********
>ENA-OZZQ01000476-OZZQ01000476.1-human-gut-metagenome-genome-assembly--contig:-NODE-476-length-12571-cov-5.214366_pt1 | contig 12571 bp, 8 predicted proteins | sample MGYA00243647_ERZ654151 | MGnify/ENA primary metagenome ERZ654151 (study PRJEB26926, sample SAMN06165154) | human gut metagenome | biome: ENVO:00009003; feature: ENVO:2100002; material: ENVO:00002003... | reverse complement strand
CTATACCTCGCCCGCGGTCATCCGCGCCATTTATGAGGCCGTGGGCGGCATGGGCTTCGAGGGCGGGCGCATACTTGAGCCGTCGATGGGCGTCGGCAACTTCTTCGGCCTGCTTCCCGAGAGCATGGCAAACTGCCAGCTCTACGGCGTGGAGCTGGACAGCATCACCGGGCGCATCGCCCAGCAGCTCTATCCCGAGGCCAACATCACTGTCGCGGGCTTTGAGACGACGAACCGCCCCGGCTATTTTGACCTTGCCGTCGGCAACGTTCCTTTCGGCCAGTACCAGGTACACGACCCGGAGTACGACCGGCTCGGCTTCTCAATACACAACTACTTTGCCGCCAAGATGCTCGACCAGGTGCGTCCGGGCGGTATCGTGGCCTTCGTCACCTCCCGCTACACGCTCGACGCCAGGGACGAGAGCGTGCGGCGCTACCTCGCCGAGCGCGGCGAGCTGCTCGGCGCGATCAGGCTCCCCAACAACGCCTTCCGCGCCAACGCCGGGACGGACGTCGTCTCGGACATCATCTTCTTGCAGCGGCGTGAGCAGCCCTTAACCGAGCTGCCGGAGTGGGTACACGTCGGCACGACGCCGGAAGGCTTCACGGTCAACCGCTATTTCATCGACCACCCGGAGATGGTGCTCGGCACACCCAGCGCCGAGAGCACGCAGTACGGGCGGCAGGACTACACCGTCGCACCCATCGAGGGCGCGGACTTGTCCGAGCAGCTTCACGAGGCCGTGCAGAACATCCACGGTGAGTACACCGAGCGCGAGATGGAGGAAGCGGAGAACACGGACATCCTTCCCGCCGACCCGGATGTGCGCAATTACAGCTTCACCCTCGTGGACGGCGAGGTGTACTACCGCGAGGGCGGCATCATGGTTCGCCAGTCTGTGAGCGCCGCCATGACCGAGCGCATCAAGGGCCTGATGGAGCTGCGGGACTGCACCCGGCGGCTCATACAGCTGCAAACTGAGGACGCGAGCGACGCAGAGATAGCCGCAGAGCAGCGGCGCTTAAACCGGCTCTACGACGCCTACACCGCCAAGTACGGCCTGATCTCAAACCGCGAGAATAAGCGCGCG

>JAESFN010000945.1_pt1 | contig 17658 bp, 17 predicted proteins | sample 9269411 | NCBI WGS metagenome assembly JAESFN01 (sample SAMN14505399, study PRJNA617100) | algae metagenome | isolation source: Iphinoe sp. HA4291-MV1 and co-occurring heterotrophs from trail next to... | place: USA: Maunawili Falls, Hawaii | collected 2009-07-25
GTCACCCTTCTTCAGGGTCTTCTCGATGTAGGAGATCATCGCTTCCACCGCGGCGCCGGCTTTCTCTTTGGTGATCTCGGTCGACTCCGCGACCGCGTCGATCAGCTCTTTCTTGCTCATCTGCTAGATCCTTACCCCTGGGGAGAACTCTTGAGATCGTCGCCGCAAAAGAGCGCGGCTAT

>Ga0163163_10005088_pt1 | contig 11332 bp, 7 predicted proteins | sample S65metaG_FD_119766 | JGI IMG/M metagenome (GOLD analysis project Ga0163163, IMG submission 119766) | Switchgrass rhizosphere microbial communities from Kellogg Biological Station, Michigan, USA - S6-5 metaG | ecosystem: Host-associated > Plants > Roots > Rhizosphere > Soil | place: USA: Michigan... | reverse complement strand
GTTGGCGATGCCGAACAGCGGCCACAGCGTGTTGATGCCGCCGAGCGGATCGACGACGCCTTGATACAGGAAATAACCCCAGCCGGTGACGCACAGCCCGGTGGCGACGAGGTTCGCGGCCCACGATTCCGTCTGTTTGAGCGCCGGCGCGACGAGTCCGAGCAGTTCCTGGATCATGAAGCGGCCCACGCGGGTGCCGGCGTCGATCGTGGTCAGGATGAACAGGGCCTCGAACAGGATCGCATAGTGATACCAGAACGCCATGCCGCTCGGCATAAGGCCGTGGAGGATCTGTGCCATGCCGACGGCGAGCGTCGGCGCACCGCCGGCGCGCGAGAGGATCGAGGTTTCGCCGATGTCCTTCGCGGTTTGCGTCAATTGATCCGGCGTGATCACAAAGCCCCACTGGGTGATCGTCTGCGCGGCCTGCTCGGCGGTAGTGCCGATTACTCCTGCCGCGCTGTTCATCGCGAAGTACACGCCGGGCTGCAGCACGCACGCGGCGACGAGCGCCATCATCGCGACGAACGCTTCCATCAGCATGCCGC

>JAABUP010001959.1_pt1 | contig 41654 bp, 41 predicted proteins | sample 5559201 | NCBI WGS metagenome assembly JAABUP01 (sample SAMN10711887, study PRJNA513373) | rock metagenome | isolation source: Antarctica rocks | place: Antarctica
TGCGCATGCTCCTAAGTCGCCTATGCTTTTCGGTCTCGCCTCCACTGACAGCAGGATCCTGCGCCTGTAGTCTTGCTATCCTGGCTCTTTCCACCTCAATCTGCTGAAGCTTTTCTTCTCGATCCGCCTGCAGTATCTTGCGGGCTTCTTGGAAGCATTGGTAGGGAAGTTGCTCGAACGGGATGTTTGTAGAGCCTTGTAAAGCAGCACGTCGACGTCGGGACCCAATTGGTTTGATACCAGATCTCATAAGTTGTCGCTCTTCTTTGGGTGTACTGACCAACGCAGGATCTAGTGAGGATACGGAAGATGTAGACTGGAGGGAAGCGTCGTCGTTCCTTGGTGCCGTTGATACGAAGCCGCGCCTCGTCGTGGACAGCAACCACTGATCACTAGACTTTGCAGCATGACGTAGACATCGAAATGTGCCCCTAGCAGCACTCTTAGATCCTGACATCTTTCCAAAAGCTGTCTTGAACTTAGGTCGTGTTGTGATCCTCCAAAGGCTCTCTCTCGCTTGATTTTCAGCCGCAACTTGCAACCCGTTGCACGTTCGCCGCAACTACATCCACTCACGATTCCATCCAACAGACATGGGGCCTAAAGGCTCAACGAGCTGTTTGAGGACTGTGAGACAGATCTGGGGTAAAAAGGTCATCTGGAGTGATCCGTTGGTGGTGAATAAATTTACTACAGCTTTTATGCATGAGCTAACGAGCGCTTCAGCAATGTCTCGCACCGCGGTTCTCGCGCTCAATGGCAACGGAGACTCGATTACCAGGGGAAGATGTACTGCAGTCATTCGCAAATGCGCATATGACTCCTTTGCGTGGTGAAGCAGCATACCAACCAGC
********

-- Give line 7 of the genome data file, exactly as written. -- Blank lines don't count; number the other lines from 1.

>JAABUP010001959.1_pt1 | contig 41654 bp, 41 predicted proteins | sample 5559201 | NCBI WGS metagenome assembly JAABUP01 (sample SAMN10711887, study PRJNA513373) | rock metagenome | isolation source: Antarctica rocks | place: Antarctica